In an upcoming book written by Pulitzer Prize-winning New York Times journalist Jo Becker, Judge Vaughn Walker — the U.S. District Court judge who declared California’s anti-gay marriage law Proposition 8 unconstitutional — reveals that he underwent 'ex-gay' reparative therapy as a young man.
SF Gate has more:
Forcing the Spring: Inside the Fight for Marriage Equality describes Walker blinking back tears as he listened to the man's testimony in 2010, recalling the therapy he had undergone three decades earlier to try to unsnarl uncertainties about his own sexual orientation – but it was a nightmare not revealed publicly until now…
Becker writes that Walker told her the psychiatrist – after some counseling that Walker no longer remembers in any detail – ultimately determined he was not actually gay because he had not yet had sex with a man.
"And he pronounced me cured," recalled Walker – who "wanted badly to believe that was true," the book says…
The "conversion" therapy episodes are among several the book reveals as Walker recalls his internal struggles over his sexuality – and whether, or how, to disclose it.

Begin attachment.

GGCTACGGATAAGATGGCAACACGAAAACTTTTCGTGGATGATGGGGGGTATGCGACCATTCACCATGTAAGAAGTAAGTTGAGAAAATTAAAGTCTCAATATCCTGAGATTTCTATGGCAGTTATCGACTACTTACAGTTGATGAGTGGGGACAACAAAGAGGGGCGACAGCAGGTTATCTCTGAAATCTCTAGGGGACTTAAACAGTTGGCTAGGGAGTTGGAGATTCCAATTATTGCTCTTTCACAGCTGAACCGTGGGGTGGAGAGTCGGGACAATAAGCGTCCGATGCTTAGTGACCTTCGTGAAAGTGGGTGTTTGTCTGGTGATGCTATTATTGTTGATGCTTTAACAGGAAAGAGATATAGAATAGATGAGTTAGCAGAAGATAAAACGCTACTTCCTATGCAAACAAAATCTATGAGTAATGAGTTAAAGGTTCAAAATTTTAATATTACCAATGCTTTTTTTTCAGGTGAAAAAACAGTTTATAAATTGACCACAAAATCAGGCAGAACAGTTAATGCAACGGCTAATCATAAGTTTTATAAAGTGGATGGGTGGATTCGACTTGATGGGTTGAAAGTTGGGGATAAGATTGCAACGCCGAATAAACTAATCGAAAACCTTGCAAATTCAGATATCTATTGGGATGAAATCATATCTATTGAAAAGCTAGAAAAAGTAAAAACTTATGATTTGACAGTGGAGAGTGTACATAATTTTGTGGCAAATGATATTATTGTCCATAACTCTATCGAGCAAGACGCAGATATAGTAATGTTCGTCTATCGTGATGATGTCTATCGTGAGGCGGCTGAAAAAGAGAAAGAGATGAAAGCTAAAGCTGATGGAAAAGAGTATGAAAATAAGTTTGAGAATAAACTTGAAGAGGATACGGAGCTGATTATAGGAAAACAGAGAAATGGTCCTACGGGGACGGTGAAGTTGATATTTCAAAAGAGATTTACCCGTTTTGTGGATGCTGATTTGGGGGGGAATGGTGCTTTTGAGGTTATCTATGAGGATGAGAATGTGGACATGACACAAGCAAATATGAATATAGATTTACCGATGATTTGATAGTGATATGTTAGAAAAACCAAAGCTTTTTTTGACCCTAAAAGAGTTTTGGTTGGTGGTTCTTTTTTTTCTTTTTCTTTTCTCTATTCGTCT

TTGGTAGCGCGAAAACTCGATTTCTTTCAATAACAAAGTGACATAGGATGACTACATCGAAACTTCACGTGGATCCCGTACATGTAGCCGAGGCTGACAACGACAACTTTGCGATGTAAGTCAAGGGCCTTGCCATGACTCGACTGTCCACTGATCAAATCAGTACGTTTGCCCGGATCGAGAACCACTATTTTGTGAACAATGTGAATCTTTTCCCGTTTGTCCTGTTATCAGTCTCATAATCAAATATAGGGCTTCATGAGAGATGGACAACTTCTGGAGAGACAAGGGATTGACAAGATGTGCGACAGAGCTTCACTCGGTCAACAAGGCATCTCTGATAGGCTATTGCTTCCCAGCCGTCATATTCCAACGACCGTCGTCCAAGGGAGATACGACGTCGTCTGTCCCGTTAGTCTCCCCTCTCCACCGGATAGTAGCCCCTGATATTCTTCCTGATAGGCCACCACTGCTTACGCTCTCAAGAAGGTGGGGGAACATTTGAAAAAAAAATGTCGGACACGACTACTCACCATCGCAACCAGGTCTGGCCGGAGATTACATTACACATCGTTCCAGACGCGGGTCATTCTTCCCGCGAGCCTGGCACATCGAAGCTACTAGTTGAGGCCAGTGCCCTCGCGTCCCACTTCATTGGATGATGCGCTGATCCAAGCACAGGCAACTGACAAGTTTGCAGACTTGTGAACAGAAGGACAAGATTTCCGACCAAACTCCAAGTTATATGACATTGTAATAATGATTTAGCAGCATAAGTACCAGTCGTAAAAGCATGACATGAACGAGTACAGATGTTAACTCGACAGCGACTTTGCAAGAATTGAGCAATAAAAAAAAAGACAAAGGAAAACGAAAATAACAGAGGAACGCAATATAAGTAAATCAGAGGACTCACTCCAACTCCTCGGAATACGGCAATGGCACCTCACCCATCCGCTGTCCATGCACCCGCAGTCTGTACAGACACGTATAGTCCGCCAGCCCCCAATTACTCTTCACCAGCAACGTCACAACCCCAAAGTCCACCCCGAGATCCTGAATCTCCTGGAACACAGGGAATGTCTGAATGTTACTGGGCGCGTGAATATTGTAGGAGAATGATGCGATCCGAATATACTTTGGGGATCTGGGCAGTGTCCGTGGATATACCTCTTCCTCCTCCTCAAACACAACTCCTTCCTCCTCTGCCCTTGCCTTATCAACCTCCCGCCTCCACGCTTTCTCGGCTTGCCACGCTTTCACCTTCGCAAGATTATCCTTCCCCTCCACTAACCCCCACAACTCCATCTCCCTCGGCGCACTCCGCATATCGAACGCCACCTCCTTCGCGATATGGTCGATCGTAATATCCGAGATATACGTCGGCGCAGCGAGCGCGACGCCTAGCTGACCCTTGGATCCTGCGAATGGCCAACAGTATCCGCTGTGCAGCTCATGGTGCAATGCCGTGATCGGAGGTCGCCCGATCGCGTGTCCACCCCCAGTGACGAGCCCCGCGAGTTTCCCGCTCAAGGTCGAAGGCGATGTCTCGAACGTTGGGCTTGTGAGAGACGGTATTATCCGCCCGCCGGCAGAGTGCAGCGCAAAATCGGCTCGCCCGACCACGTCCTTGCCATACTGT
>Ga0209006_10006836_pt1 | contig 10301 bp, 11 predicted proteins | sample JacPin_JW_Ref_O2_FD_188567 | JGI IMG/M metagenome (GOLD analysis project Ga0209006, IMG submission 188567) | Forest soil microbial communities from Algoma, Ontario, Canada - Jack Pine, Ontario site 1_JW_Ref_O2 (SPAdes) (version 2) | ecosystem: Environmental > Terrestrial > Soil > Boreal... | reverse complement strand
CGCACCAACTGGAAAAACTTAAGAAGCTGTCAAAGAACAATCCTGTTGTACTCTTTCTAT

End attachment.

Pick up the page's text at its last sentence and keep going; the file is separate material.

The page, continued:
He says he had "faux romances" with women, entered his first relationship with a man in his late 30s, and was thinking of coming out publicly – but pulled back when he found himself representing the U.S. Olympic Committee in a trademark suit against a San Francisco organization that wanted to call its athletic competition the Gay Olympics.
… After some years on the bench, as Becker describes it, he "began to live a little more openly," occasionally visiting a gay bar, and being seen at social events with his partner, a physician. But he went public with his orientation only in April 2011, more than two months after his retirement.
Shortly after ruling on Prop 8, Walker came out and anti-gay supporters of the law tried to have his decision thrown out on the basis of his inability to be “impartial” as a gay man. That challenge was heard and dismissed by a judge who said that such logic would render female judges unable to rule on gender bias cases.